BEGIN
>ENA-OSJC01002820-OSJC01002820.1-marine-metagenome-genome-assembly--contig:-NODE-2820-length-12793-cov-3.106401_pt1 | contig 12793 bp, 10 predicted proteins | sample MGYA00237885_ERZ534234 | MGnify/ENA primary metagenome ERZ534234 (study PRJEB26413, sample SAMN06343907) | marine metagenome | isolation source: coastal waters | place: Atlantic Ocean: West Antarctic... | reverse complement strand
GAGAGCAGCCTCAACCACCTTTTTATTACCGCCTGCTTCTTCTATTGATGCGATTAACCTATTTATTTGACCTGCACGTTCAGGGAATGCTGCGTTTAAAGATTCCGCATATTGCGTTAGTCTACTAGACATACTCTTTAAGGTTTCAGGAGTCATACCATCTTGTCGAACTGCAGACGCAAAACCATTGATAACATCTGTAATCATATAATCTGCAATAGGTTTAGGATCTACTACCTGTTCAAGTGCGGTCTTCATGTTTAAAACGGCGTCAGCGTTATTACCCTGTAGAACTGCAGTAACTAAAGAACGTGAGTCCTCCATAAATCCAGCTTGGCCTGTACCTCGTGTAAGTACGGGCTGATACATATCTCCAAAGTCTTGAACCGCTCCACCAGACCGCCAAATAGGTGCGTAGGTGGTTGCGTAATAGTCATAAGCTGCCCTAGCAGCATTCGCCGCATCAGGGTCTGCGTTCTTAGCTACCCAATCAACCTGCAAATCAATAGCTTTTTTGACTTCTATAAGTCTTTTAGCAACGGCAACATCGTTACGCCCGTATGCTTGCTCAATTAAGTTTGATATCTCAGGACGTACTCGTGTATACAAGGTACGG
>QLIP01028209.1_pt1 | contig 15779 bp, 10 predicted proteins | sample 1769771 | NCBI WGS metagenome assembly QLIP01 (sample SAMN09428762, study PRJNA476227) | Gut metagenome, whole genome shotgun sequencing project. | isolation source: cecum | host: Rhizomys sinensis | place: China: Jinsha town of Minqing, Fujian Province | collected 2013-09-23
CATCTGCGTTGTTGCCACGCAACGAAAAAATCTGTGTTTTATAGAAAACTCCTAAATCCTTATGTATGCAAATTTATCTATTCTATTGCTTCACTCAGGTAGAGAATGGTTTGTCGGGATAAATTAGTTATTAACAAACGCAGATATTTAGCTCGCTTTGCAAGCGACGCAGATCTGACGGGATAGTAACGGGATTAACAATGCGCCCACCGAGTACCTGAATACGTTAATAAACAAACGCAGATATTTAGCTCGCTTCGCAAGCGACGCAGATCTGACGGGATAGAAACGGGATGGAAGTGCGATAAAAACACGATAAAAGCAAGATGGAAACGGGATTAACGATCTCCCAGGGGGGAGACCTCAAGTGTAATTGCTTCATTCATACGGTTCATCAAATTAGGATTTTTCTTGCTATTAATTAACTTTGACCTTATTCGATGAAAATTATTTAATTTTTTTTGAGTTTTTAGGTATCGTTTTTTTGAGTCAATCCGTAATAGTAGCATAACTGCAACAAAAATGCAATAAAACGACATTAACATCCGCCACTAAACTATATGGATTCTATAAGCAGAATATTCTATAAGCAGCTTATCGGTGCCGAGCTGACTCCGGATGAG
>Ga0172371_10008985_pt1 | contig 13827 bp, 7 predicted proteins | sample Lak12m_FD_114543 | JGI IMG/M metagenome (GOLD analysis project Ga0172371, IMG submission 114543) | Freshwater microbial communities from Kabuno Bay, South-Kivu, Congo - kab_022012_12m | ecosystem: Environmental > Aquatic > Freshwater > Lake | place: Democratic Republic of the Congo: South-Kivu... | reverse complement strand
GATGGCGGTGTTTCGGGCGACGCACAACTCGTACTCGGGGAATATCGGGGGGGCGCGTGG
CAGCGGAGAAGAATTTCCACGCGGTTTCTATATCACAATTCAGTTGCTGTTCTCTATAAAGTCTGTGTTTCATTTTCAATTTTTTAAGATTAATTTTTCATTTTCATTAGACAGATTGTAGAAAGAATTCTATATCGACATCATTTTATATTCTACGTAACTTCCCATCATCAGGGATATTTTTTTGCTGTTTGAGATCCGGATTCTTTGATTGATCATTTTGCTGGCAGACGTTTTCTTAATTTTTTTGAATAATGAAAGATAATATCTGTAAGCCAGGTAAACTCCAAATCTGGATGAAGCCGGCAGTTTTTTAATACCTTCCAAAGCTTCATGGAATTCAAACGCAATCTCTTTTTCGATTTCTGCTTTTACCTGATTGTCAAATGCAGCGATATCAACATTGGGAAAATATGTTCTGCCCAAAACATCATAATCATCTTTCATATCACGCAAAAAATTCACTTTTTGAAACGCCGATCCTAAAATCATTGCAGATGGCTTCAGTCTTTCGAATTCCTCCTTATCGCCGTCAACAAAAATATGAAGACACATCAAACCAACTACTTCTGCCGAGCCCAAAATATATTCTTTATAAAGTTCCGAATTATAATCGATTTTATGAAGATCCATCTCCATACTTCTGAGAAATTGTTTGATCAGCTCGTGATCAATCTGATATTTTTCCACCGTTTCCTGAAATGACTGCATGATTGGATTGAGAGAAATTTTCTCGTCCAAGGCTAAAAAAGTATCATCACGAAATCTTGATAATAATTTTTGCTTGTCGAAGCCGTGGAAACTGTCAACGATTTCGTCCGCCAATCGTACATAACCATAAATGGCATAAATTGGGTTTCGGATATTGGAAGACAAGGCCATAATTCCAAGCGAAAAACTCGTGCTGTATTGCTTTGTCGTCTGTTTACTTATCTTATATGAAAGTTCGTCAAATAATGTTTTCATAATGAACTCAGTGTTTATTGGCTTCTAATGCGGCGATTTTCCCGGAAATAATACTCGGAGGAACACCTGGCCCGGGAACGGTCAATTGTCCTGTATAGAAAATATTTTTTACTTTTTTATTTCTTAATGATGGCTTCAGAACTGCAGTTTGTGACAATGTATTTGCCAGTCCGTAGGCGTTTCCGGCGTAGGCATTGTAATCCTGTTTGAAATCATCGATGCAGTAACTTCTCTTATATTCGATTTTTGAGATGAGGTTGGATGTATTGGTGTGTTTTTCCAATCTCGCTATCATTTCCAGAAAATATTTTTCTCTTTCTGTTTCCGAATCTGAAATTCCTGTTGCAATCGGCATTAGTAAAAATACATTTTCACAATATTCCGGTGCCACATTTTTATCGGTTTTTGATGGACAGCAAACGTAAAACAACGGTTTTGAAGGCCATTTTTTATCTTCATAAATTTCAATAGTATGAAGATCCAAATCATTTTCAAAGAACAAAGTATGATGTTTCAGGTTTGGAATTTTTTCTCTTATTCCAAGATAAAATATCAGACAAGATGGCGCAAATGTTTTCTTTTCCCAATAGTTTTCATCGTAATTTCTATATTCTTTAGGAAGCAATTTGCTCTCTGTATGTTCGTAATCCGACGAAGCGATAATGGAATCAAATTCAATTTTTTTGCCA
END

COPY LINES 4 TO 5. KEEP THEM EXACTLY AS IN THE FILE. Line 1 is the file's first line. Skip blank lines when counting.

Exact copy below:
CATCTGCGTTGTTGCCACGCAACGAAAAAATCTGTGTTTTATAGAAAACTCCTAAATCCTTATGTATGCAAATTTATCTATTCTATTGCTTCACTCAGGTAGAGAATGGTTTGTCGGGATAAATTAGTTATTAACAAACGCAGATATTTAGCTCGCTTTGCAAGCGACGCAGATCTGACGGGATAGTAACGGGATTAACAATGCGCCCACCGAGTACCTGAATACGTTAATAAACAAACGCAGATATTTAGCTCGCTTCGCAAGCGACGCAGATCTGACGGGATAGAAACGGGATGGAAGTGCGATAAAAACACGATAAAAGCAAGATGGAAACGGGATTAACGATCTCCCAGGGGGGAGACCTCAAGTGTAATTGCTTCATTCATACGGTTCATCAAATTAGGATTTTTCTTGCTATTAATTAACTTTGACCTTATTCGATGAAAATTATTTAATTTTTTTTGAGTTTTTAGGTATCGTTTTTTTGAGTCAATCCGTAATAGTAGCATAACTGCAACAAAAATGCAATAAAACGACATTAACATCCGCCACTAAACTATATGGATTCTATAAGCAGAATATTCTATAAGCAGCTTATCGGTGCCGAGCTGACTCCGGATGAG
>Ga0172371_10008985_pt1 | contig 13827 bp, 7 predicted proteins | sample Lak12m_FD_114543 | JGI IMG/M metagenome (GOLD analysis project Ga0172371, IMG submission 114543) | Freshwater microbial communities from Kabuno Bay, South-Kivu, Congo - kab_022012_12m | ecosystem: Environmental > Aquatic > Freshwater > Lake | place: Democratic Republic of the Congo: South-Kivu... | reverse complement strand